First of all, a little aside in a Lib Con piece by one Adam Ramsey :
"Tony Blair seemed to believe that if you sound like a Tory, you can sneak through some Labour policies. So he switched from “tough on crime, tough on the causes of crime” to announcing initiatives to march ‘hoodies’ to cash machines.I've been pointing that out for five years at least.
And while these statements were Daily Mail fodder which never actually happened, a whole generation of people began to believe that attacking those who commit crime is the appropriate response ..."
And here's the Sunster himself telling it like it is - or was :
The war on social issues has broadly been won by the left.Can't argue with that, can you ? Nor with this (other than the word 'great') :
" ... expanding the size of the welfare state and making it central to people’s lives, despite Thatcher’s best attempts to destroy it, was one of New Labour’s greatest achievements ..."He's not too sound on his history - given that the Thatcher years saw the explosion of the British underclass and the fatherless family*, and some fairly hefty public spending. But his point about trying to create as many welfare recipients as possible is a valid one. This struck me when I realised that an income of 48K entitled one to Child Tax Credit. The Gord giveth and the Gord taketh away. Welcome to the Benefits Big Tent !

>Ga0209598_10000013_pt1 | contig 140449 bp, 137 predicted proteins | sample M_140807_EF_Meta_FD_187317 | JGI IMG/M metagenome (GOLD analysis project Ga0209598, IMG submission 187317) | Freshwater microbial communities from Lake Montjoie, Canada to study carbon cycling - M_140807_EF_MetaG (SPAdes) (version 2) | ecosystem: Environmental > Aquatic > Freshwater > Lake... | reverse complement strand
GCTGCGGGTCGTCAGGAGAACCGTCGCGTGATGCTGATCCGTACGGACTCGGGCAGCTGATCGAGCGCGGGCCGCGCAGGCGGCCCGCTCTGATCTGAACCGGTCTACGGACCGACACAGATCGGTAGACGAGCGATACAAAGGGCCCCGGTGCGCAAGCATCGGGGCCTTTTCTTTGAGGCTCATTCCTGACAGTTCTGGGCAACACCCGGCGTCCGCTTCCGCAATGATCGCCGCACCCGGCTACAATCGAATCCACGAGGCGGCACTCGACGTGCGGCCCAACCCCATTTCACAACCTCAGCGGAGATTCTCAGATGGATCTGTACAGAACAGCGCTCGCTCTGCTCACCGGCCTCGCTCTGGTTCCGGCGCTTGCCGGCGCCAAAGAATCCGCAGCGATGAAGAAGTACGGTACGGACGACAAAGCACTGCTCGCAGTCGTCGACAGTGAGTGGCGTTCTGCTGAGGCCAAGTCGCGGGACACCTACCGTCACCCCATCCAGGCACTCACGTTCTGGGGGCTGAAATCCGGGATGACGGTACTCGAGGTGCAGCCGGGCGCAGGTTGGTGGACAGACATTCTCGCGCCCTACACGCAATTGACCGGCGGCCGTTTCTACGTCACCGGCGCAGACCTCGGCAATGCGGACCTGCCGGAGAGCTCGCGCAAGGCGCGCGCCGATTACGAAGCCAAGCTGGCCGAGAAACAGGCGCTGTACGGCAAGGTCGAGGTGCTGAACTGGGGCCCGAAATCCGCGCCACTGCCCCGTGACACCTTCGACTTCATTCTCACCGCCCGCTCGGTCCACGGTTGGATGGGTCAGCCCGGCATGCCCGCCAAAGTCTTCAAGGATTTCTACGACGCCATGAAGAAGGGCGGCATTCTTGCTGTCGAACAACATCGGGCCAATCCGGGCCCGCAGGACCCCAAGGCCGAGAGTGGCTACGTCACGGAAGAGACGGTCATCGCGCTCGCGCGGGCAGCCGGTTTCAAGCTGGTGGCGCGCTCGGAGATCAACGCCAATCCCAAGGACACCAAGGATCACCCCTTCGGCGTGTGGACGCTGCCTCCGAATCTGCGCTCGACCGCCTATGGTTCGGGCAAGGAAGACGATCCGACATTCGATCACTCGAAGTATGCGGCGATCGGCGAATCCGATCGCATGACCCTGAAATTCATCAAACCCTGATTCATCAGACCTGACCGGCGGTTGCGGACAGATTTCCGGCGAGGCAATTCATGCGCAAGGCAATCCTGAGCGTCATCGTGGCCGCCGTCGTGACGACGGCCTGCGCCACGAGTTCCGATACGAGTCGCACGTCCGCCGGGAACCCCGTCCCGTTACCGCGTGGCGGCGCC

* as Charles Murray put it :
When I wrote (in 1989) in the Sunday Times Magazine that Britain did indeed have an underclass, small but growing, the news had no natural constituency. Conservative politicians were embarrassed that crime, unemployment, and illegitimacy had soared conspicuously on their watch, and would just as soon have ignored the whole thing. The Left, ordinarily delighted to blame anything on Margaret Thatcher, couldn’t admit that crime really was rising and large numbers of people were exploiting the dole without sounding like lower-case conservatives. As for unmarried women having babies, it was a good sign, not a bad one, that women were no longer forced into marriage just because they got pregnant. From Left and Right alike, the notion of a British underclass was generally dismissed as an attempt to impose an American paradigm on British problems that weren’t really so terrible anyway.